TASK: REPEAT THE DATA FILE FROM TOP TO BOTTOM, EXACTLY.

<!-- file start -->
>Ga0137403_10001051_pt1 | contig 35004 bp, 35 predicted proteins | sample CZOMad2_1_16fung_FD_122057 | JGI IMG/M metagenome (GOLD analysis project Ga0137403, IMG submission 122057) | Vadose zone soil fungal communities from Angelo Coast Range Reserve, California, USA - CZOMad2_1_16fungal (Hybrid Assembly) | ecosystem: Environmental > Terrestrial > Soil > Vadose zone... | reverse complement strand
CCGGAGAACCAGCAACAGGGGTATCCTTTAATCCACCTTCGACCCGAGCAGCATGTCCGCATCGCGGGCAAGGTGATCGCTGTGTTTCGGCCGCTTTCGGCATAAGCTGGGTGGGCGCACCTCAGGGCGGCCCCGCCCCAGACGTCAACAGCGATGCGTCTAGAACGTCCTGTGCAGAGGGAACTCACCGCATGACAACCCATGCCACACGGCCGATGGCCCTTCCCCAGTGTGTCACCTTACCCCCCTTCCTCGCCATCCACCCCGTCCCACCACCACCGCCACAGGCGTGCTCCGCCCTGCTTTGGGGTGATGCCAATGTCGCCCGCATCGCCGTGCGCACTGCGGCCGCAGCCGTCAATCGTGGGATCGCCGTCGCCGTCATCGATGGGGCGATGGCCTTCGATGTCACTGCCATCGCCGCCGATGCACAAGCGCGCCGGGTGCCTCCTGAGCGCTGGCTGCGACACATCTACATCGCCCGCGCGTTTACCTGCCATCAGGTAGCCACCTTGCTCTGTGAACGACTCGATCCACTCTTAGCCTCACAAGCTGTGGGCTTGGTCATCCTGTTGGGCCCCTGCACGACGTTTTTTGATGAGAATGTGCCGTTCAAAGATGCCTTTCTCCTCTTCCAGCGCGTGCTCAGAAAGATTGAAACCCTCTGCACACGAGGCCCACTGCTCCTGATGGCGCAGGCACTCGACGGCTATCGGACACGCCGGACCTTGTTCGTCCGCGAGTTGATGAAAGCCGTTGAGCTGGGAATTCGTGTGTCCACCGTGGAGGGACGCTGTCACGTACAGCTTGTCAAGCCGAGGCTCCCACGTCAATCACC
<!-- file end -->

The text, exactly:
>Ga0137403_10001051_pt1 | contig 35004 bp, 35 predicted proteins | sample CZOMad2_1_16fung_FD_122057 | JGI IMG/M metagenome (GOLD analysis project Ga0137403, IMG submission 122057) | Vadose zone soil fungal communities from Angelo Coast Range Reserve, California, USA - CZOMad2_1_16fungal (Hybrid Assembly) | ecosystem: Environmental > Terrestrial > Soil > Vadose zone... | reverse complement strand
CCGGAGAACCAGCAACAGGGGTATCCTTTAATCCACCTTCGACCCGAGCAGCATGTCCGCATCGCGGGCAAGGTGATCGCTGTGTTTCGGCCGCTTTCGGCATAAGCTGGGTGGGCGCACCTCAGGGCGGCCCCGCCCCAGACGTCAACAGCGATGCGTCTAGAACGTCCTGTGCAGAGGGAACTCACCGCATGACAACCCATGCCACACGGCCGATGGCCCTTCCCCAGTGTGTCACCTTACCCCCCTTCCTCGCCATCCACCCCGTCCCACCACCACCGCCACAGGCGTGCTCCGCCCTGCTTTGGGGTGATGCCAATGTCGCCCGCATCGCCGTGCGCACTGCGGCCGCAGCCGTCAATCGTGGGATCGCCGTCGCCGTCATCGATGGGGCGATGGCCTTCGATGTCACTGCCATCGCCGCCGATGCACAAGCGCGCCGGGTGCCTCCTGAGCGCTGGCTGCGACACATCTACATCGCCCGCGCGTTTACCTGCCATCAGGTAGCCACCTTGCTCTGTGAACGACTCGATCCACTCTTAGCCTCACAAGCTGTGGGCTTGGTCATCCTGTTGGGCCCCTGCACGACGTTTTTTGATGAGAATGTGCCGTTCAAAGATGCCTTTCTCCTCTTCCAGCGCGTGCTCAGAAAGATTGAAACCCTCTGCACACGAGGCCCACTGCTCCTGATGGCGCAGGCACTCGACGGCTATCGGACACGCCGGACCTTGTTCGTCCGCGAGTTGATGAAAGCCGTTGAGCTGGGAATTCGTGTGTCCACCGTGGAGGGACGCTGTCACGTACAGCTTGTCAAGCCGAGGCTCCCACGTCAATCACC